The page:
Stop-and-Frisk – brief detention, questioning, and “pat down” for a concealed weapon, with reasonable suspicion suspect committed or is about to commit a crime

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stop-and-frisk:
n. (1963)

1. Criminal law. A police officer’s brief detention, questioning, and search of a person for a concealed weapon when the officer reasonably suspects that the person has committed or is about to commit a crime.  *  The stop-and-frisk, which can be conducted without a warrant or probable cause, was held constitutional by the Supreme Court in Terry v. Ohio, 392 U.S. 1, 88 S.Ct. 1868 (1968). — aka investigatory stop; investigatory detention; Terry stop; Terry search; field stop. [1]

1. The detaining of a person briefly by a police officer and “patting him down” with the purpose of ascertaining if he is carrying a concealed weapon.  Fourth Amendment rights are not violated if the officer has a reasonable suspicion that the person is armed and dangerous. [2]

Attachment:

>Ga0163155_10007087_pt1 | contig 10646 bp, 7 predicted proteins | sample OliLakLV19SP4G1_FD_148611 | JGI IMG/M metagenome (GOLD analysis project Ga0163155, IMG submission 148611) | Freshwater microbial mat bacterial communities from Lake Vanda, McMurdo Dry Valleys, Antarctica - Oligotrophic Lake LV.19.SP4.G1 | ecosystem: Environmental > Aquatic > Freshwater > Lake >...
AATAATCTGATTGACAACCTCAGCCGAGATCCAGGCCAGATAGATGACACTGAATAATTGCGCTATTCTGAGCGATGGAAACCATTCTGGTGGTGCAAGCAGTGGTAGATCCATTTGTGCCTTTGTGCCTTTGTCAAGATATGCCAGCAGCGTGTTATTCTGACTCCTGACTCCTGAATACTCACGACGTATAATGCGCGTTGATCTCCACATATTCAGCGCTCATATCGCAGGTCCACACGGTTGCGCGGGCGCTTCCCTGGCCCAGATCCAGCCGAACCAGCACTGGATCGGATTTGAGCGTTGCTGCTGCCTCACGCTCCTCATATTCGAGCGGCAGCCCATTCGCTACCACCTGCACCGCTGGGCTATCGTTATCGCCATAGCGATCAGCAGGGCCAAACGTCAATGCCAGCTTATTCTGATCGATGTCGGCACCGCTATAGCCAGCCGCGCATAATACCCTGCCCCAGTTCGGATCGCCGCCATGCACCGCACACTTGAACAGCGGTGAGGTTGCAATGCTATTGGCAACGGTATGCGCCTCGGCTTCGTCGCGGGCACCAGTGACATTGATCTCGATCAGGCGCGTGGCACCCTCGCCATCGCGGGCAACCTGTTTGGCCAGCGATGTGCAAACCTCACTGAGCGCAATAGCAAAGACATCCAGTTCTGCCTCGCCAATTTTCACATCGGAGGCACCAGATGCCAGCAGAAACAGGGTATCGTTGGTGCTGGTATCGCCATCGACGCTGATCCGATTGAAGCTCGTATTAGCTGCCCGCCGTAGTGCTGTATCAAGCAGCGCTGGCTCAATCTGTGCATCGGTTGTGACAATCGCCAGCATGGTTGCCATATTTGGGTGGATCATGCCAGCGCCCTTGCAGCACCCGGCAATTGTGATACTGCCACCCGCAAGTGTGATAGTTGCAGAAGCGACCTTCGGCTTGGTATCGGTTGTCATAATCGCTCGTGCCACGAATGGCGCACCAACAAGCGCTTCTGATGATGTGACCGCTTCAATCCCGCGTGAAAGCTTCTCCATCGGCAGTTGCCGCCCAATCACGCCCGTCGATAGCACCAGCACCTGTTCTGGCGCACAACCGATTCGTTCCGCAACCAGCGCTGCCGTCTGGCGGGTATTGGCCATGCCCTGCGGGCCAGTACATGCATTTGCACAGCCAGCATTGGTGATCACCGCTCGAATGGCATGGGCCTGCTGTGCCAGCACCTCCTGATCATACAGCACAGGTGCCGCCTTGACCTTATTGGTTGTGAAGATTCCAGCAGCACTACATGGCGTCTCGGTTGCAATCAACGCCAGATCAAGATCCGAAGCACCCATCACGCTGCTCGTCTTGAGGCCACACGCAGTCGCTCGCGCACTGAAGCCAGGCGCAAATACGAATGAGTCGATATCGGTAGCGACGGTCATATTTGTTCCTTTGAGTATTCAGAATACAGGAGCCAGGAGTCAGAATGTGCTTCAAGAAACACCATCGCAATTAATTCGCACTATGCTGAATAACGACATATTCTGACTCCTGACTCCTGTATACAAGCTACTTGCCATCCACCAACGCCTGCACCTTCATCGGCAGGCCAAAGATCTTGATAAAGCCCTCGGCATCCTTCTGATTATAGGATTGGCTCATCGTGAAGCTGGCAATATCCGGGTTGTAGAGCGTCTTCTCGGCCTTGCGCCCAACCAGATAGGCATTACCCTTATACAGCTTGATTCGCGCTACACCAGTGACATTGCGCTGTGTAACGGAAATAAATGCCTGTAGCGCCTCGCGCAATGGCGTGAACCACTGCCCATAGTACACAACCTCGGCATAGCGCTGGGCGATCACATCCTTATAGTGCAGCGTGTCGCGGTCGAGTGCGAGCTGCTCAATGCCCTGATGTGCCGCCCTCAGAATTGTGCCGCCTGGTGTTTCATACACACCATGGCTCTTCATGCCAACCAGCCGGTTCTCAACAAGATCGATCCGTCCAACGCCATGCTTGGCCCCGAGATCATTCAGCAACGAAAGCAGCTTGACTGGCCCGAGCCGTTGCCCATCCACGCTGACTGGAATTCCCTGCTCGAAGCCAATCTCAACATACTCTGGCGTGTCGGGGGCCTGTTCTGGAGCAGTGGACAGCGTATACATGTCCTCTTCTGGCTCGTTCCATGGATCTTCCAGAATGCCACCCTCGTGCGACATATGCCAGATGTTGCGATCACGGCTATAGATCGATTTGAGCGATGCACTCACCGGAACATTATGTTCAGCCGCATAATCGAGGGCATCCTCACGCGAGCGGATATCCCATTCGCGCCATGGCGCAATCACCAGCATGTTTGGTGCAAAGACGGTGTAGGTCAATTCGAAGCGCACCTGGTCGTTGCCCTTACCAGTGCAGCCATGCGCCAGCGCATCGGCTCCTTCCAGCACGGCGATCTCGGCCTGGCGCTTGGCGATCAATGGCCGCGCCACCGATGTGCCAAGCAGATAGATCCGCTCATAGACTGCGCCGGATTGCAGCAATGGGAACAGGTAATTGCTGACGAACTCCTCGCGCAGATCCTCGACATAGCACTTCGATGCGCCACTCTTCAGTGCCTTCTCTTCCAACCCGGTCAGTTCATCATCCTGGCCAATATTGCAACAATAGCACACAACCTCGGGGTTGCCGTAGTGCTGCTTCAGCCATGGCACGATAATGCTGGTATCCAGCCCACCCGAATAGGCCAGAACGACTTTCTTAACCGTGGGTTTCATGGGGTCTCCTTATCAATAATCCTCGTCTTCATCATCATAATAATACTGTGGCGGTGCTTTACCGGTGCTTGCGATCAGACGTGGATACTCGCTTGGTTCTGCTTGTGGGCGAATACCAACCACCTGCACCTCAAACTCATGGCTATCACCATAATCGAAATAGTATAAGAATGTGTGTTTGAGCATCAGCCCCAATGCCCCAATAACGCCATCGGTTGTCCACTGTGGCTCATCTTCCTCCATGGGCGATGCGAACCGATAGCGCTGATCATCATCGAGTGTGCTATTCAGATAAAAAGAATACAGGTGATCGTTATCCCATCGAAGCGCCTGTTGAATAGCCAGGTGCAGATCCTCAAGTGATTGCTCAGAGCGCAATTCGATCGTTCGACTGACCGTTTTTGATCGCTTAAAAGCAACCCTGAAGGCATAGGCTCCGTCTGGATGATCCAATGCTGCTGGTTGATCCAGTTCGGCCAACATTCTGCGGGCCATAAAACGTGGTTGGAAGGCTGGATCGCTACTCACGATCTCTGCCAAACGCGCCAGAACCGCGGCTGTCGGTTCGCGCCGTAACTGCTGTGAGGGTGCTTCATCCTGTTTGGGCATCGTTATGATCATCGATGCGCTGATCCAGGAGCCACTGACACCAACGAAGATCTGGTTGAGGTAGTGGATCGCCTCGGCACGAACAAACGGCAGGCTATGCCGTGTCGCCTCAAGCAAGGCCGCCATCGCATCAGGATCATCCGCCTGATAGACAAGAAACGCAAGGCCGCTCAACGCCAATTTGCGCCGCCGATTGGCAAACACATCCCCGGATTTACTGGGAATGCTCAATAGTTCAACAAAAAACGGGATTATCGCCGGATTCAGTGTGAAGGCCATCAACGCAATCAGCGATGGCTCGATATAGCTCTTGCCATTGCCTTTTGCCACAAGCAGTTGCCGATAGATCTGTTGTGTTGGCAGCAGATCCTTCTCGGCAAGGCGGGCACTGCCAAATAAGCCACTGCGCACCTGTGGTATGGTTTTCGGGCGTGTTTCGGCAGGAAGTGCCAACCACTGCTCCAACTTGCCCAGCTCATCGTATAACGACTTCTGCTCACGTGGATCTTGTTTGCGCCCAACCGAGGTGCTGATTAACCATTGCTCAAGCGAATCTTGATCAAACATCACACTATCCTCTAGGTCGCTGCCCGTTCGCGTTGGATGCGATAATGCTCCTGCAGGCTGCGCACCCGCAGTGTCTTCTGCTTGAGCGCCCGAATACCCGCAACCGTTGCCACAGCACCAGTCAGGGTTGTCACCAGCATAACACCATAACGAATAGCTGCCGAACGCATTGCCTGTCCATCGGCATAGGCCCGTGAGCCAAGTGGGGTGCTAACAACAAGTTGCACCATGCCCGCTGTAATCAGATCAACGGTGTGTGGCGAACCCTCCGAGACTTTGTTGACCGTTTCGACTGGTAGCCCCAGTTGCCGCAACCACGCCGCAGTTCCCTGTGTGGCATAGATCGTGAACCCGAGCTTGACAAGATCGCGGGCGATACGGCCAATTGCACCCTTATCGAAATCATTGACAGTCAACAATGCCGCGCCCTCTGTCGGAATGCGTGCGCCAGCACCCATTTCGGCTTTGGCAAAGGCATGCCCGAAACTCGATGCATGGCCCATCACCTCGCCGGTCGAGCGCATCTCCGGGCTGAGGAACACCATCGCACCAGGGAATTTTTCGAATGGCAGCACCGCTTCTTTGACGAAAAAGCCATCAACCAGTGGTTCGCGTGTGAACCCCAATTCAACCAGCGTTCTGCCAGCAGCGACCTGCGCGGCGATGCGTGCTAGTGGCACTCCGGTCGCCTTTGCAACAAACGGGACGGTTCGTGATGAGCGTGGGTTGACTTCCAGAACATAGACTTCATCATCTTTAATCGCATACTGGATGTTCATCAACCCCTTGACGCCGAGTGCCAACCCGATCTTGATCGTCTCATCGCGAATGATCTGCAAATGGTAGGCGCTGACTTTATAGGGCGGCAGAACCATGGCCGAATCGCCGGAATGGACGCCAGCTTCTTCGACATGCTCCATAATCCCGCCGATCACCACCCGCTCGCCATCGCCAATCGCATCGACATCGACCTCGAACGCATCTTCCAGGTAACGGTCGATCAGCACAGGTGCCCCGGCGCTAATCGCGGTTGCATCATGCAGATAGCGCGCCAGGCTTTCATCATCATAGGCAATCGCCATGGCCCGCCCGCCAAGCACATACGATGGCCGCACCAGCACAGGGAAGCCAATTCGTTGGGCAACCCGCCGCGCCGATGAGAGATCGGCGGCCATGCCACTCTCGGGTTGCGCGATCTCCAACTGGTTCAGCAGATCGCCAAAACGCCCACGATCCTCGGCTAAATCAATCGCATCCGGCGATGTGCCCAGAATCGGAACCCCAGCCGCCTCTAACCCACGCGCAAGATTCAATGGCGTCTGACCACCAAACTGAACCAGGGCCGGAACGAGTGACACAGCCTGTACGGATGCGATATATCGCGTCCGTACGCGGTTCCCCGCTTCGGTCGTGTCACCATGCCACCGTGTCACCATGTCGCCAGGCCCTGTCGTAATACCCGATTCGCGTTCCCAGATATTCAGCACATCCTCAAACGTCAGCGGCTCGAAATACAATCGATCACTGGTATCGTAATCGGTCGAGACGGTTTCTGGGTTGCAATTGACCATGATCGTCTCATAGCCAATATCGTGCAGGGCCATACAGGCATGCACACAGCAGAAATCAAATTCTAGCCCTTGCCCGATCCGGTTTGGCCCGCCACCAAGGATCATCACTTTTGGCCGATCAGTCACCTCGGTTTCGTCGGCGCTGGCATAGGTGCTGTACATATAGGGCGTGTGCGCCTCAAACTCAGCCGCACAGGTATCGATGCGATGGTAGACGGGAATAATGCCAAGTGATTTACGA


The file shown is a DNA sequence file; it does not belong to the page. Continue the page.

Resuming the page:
stop-and-frisk database law:
(2010)

1. Criminal procedure. A statute that bars police form keeping records on people who have been stopped, questioned, or frisked by police. [1]

References:

Disclaimer: All material throughout this website is compiled in accordance with Fair Use.

[1]: Black’s Law Dictionary Deluxe Tenth Edition by Henry Campbell Black & Editor in Chief Bryan A. Garner. ISBN: 978-0-314-62130-6

[2]:  Ballantine’s Law Dictionary Legal Assistant Edition
by Jack Ballantine 
(James Arthur 1871-1949).  Doctored by Jack G. Handler, J.D. © 1994 Delmar by Thomson Learning.  ISBN 0-8273-4874-6.

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